Here are some guiding questions that may help you plan and prepare for your writing unit and evaluate where some gaps might need filled in or extra practice might be required:

When taking stock of your writing study…

  • Did you begin with the end in mind? What is the overarching goal?
  • What is the final product? How will you know when a student is successful?
  • What are the critical skills students need in order to be successful in the writing study?
  • What will students need to know in order to successfully create the final product?
  • What will students need to do in order to successfully create the final product?
  • What kind of classroom atmosphere would be ideal in order for students to be productive?
  • Are there opportunities for collaboration?
  • Are there opportunities for modeling?
  • Are there opportunities for reflection and self assessment?
  • What do you want the students to get out of this experience? What do you hope they take away?

I’ve found that if I invest the time up front in asking and answering these questions myself, I have a deeper understanding of not only what I’m asking students to do, but where and when to schedule mini lessons based the task and overarching goal. For example, if you know that you want your students to have a strong introduction devoid of the classic, “Have you ever” questions, then you might want to spend some time in class analyzing and evaluating what makes an effective introduction, modeling how you might approach introducing a topic, and giving students low-stakes writing opportunities to practice and share. You can include plenty of mentor texts along the the way to guide your discussions and writing.

But of course, the greatest variable is our students — their strengths, weaknesses, and greatest needs. And if we can be intentional in preparing for them, I think we’re one step closer to moving our young writers.

How do you decide which mini-lessons to include in your writing study? What questions do you ask in preparing a writing study?

Leave a comment below, find me on Twitter @karlahilliard, or connect with us on Facebook!
-Karla

 

Rethinking Writing Genres

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As an English teacher with a minor in History, I’ve often wondered aloud to my colleagues in the Social Studies department about how they are able to continue cramming more and more history into the same size school year as the decades wear on.  Part of the answer, of course, is that what we think of as “modern” or recent history mostly goes unstudied–if it’s still fresh in the collective memory of society, chances are it’s getting only light attention in classrooms.  There are only so many hours in the school year, and the older stuff makes more curricular sense in a lot of ways (A student might absorb some sense of the Post-9/11 era at home or through media.  The significance of the Tennessee Valley Authority?  …Not so much.)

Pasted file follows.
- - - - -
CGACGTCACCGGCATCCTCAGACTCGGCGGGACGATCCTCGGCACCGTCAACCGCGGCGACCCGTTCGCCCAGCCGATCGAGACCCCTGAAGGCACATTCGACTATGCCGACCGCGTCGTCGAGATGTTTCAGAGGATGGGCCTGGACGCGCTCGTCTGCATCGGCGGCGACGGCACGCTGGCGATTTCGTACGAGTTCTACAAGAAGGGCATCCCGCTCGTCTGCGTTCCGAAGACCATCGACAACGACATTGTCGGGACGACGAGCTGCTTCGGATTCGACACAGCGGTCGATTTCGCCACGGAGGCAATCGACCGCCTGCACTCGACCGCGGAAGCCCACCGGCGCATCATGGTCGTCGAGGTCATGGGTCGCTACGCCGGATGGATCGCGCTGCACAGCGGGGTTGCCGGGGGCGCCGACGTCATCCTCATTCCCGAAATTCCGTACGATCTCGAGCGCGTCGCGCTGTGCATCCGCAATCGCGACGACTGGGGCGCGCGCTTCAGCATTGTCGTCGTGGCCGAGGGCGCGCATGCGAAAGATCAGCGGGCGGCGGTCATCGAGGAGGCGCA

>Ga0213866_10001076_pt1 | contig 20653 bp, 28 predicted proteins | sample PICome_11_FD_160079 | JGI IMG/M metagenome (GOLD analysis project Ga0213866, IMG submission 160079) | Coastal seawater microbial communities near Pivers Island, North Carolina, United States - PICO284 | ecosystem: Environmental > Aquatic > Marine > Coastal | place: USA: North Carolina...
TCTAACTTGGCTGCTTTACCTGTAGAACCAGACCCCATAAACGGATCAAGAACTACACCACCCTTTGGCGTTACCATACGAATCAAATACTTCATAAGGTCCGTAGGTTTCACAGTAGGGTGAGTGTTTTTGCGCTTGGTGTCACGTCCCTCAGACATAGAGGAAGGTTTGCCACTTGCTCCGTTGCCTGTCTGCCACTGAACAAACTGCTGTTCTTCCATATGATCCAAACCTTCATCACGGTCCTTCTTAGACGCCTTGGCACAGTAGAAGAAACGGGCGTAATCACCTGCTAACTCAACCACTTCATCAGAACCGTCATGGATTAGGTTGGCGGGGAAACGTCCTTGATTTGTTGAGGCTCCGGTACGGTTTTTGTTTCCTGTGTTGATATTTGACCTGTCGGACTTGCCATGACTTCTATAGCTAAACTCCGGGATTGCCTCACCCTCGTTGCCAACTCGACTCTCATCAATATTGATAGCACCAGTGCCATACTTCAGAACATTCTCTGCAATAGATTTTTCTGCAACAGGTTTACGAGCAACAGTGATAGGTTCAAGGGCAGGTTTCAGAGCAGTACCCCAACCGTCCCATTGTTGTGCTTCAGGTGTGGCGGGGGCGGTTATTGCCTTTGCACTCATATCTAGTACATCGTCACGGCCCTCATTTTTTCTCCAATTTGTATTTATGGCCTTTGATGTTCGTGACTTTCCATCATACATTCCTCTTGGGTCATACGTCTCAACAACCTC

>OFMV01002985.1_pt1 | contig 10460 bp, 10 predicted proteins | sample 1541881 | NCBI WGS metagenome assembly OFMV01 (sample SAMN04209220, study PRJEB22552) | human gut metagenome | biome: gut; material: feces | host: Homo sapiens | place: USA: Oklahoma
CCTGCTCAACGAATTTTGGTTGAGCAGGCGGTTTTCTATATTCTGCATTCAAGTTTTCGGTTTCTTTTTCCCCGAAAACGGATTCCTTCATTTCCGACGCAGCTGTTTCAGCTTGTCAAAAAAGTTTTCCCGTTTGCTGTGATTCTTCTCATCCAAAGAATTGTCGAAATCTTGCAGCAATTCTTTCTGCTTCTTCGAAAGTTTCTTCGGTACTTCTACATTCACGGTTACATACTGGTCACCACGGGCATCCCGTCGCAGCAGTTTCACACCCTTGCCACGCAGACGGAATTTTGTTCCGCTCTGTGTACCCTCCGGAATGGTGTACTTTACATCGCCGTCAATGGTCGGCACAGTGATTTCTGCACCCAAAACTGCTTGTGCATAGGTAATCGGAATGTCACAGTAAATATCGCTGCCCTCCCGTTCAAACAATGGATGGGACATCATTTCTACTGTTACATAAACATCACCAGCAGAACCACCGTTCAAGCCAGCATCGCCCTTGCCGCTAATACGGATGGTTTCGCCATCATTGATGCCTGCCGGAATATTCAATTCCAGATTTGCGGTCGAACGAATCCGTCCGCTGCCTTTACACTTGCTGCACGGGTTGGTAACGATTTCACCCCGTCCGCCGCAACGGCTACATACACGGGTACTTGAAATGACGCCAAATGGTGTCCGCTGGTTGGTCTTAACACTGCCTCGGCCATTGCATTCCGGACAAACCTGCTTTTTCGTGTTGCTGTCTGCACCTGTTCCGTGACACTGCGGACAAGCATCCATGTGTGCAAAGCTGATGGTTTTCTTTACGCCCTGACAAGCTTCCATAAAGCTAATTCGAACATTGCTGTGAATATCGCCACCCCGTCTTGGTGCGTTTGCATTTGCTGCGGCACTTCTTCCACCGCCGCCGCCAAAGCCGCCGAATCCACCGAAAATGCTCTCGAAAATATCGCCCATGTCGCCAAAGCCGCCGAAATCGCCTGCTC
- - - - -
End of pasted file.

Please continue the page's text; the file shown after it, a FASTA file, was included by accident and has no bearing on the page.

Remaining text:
I couldn’t say why this year was the first time I made the connection, but it suddenly occurred to me as my PLC sat down to plan our first unit calendar that the curriculum of English classrooms has begun to mirror the struggles of history classrooms.  For one thing, the Canon that once dominated every English classroom in the land has slowly but surely been chipped away at in favor of at least some balance with more modern and diverse text selections.  The problem is, text selection is only one piece to the puzzle…

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Behind the Scenes: Organizing the First Weeks, Semester, and Year…It’s Not What You Think

1It’s the first faculty meeting of the year. A few teachers gather in a corner to show off their new Erin Condrin planners…and as they energetically flip through them, I can see that the first days, weeks, and months are penciled in with big ideas, writing studies, and lesson plans. Then I look down at my own planner and peek inside, expectant… its pages are bright white. Blank. Empty. I don’t even know what I’m doing on the first day of school, and it’s tomorrow…

This is the dream nightmare that plays on repeat during the last few weeks of summer. It’s a nightmare, but it’s also real, because I am faced with a blank planner and the same ginormous question every single August: Where do I begin? What comes first, and then next? 

The curriculum doesn’t answer this question for me. Neither does Common Core, or whatever standards are relevant, or pacing guides. What I did last year doesn’t help either. No. All of these resources are merely guides. The decision of where to begin and where to go next THIS YEAR is ultimately up to me.

Or is it?